Bacterial and viral acute sinus infections typically display similar symptoms. The duration of the infection can help determine if it is viral or bacterial.

Many viruses, such as the ones that cause the common cold, link to sinus infections such as sinusitis. Viral infections do not typically last for more than a week.

If bacteria causes sinusitis, its symptoms can last more than a week. The symptoms may come and go and worsen after a period of improvement.

This article reviews the differences and similarities between acute bacterial and viral sinus infections, their symptoms, and when a person should contact a doctor.

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Viruses are small parasitic microorganisms. To survive, viruses require living tissue or cells in which they can grow.

When a virus invades the cells of a person’s body, it starts to grow and multiply, causing an infection. Most cases of sinusitis link to viral infections.

Bacteria can also cause sinusitis. They are tiny microorganisms composed of one single cell. Bacteria can survive in almost any environment, including on the skin and inside the body.

Not every bacteria can cause infections, but some of them, called pathogenic bacteria, can cause several infections, including sinusitis.

Learn more about bacterial and viral infections.

The symptoms of a bacterial acute sinus infection and viral sinusitis typically share similar symptoms, such as a runny or stuffy nose and facial pain.

The main difference between these types of sinusitis, which also helps doctors determine what type of infection a person has, is how long a person experiences symptoms.

In most cases, viral sinusitis typically resolves within 3–5 days without any specific treatment. However, it may sometimes last longer and even become chronic, lasting more than 12 weeks.

A person with bacterial sinus infection typically experiences sinusitis that persists for more than 10 days, with their symptoms worsening after 5 days from the beginning of the illness.

Learn more about sinus infections.

The symptoms of both viral and bacterial acute sinusitis are similar and may include:

People do not usually contact a doctor if they have mild symptoms of sinusitis or if the symptoms are getting better. However, a person should contact a doctor if they experience one of the following:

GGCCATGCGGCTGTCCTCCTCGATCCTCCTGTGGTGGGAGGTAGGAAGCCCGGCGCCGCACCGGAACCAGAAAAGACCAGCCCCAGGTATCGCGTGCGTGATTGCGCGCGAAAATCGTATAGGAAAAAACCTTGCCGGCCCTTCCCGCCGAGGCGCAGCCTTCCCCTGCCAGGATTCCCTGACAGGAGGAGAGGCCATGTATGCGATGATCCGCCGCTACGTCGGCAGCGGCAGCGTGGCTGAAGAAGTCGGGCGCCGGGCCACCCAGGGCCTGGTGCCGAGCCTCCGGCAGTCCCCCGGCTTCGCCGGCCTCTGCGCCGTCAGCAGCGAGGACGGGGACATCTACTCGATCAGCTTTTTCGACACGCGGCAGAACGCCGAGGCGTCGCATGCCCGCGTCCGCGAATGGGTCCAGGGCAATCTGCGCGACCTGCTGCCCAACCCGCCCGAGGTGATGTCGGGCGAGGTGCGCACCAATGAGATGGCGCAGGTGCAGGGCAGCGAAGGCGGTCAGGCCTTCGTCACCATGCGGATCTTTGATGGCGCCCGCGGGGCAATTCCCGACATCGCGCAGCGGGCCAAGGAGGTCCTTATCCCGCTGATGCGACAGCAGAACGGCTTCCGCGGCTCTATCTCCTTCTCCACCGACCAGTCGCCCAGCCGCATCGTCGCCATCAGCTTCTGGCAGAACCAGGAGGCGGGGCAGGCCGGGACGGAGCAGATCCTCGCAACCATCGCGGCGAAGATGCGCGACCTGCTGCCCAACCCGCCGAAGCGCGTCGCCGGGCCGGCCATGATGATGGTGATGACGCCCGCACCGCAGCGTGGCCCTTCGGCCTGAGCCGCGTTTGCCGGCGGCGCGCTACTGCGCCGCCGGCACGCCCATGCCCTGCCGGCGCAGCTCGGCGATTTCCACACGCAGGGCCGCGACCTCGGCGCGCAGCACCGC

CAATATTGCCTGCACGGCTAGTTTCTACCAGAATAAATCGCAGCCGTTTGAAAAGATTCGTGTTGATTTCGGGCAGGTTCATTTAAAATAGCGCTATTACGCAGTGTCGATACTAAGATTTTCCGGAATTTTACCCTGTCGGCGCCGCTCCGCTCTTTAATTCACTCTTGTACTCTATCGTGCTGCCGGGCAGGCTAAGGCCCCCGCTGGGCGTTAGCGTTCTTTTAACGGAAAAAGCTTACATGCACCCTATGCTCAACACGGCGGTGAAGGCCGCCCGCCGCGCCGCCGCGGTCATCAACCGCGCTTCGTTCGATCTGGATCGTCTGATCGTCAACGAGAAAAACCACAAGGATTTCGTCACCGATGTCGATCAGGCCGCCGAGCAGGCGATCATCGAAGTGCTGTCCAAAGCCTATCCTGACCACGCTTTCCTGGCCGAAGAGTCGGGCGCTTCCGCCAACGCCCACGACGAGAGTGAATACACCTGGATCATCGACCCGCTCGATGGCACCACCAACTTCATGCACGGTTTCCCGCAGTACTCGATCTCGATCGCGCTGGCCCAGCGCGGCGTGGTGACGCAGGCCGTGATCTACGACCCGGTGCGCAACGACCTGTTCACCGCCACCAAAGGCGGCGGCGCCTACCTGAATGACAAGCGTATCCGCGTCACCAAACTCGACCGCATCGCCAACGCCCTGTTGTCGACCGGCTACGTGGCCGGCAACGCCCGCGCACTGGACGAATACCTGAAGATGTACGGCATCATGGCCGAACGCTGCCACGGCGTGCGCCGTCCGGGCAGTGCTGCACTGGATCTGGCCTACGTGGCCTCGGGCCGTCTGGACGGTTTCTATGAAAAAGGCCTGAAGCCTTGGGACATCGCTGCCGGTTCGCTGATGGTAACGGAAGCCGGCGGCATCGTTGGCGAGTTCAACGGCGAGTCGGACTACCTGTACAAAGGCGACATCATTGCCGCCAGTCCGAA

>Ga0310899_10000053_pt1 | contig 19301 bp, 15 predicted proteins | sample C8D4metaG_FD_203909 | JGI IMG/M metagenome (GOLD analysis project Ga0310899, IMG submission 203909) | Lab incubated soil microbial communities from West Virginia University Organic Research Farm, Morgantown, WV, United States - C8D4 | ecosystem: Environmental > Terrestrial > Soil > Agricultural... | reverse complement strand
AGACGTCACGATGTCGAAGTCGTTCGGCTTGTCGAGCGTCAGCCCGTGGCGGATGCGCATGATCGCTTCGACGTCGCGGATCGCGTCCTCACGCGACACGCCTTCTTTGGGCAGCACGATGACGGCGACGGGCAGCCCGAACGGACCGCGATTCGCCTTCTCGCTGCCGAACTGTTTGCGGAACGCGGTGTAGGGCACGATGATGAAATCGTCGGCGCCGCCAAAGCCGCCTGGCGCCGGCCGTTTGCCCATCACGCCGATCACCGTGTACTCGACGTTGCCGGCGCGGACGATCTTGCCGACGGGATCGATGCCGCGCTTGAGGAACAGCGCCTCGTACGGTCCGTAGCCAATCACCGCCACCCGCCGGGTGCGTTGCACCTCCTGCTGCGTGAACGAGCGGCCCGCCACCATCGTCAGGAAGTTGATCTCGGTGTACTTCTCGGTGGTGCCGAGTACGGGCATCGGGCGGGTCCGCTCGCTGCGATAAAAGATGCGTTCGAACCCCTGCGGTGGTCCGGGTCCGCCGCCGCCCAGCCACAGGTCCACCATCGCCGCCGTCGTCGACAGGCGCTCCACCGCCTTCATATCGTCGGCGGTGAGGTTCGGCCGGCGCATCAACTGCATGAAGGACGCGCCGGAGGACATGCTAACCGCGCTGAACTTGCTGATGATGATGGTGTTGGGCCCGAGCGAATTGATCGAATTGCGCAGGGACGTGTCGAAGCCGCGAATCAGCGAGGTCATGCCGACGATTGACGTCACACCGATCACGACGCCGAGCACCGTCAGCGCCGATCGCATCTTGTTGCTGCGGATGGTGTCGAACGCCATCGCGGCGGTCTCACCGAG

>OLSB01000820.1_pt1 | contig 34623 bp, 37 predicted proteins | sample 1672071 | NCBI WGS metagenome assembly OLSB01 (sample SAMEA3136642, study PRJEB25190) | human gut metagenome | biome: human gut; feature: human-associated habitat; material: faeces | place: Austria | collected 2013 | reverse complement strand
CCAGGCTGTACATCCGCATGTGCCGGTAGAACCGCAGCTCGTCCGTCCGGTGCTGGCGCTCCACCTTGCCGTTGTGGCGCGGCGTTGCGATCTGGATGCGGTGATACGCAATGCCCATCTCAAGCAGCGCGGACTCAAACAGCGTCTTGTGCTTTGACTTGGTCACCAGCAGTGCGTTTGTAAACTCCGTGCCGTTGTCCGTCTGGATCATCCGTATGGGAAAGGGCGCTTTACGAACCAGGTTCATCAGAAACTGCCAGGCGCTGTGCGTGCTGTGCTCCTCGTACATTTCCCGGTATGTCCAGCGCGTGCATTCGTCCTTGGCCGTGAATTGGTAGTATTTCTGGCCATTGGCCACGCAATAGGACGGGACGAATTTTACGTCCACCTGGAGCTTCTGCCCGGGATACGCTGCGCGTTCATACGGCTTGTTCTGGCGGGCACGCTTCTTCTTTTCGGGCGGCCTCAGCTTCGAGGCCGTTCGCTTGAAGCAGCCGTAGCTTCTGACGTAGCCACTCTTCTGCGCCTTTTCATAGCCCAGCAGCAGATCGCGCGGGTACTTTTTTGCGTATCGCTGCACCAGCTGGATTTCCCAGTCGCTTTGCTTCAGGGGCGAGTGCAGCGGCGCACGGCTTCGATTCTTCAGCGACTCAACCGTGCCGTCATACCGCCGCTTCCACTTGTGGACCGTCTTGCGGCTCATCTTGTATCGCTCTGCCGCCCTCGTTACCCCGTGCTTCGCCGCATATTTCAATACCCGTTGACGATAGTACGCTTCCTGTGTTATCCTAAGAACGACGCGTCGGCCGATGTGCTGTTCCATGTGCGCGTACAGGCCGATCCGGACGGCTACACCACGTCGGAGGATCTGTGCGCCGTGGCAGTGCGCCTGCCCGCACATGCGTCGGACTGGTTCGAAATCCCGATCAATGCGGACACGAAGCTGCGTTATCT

• the symptoms have not started improving after 10 days from the onset of the illness
  • recurring episodes of sinus infections
  • the symptoms are severe or getting worse

Doctors can recommend the most appropriate treatment based on the symptoms and health conditions of each person.

If an individual experiences recurring sinus infections, doctors may refer them to an ear, nose, and throat (ENT) specialist for further assessment.

They can determine whether there is an underlying condition causing the frequent episodes of sinusitis.

Learn more about ENT conditions.

Sinus infections can occur when fluid builds up in the sinuses, allowing germs to grow. When viruses or bacteria enter the sinuses, they can start growing and multiply, causing an infection.

While sinusitis is not transmissible, the viruses and bacteria that can cause it are. Viral sinus infections are the most common type of sinusitis, accounting for about 90% of infection cases.

The treatment for sinusitis depends on which type of infection a person has. If an individual has a viral infection, the treatment typically focuses on relieving their symptoms while the infection goes away. This may include:

  • resting
  • drinking lots of fluids
  • taking over-the-counter (OTC) decongestants to ease stuffy or runny nose
  • OTC pain medications to relieve fever and aches
  • medications to ease cough and sore throat
  • saline nasal rinses and spray

When people have a bacterial sinus infection, doctors typically prescribe antibiotics. They can prevent bacteria from growing and multiplying and help the body fight the infection.

Antibiotics do not have any effect against viral infections.

Similar to viral sinusitis, doctors may recommend taking OTC medications to ease the symptoms while the infection resolves.

Individuals must take the whole course of antibiotics as the doctor prescribed, even if they feel better. Skipping doses of antibiotics may allow the bacterial infection to return.

People can take several steps to reduce the risk of coming into contact with viruses and bacteria and prevent sinusitis. This may include:

Viral and bacterial acute sinus infections typically present similar symptoms.

Viral infections typically resolve within a week and do not usually need any treatment apart from OTC medications to ease the symptoms. Bacterial sinusitis can last for more than 10 days, and it may require the use of antibiotics.

If a person has sinusitis and their symptoms last for more than 10 days, are severe, or are getting worse, they should contact a doctor for advice about the appropriate treatment needed to recover from the illness.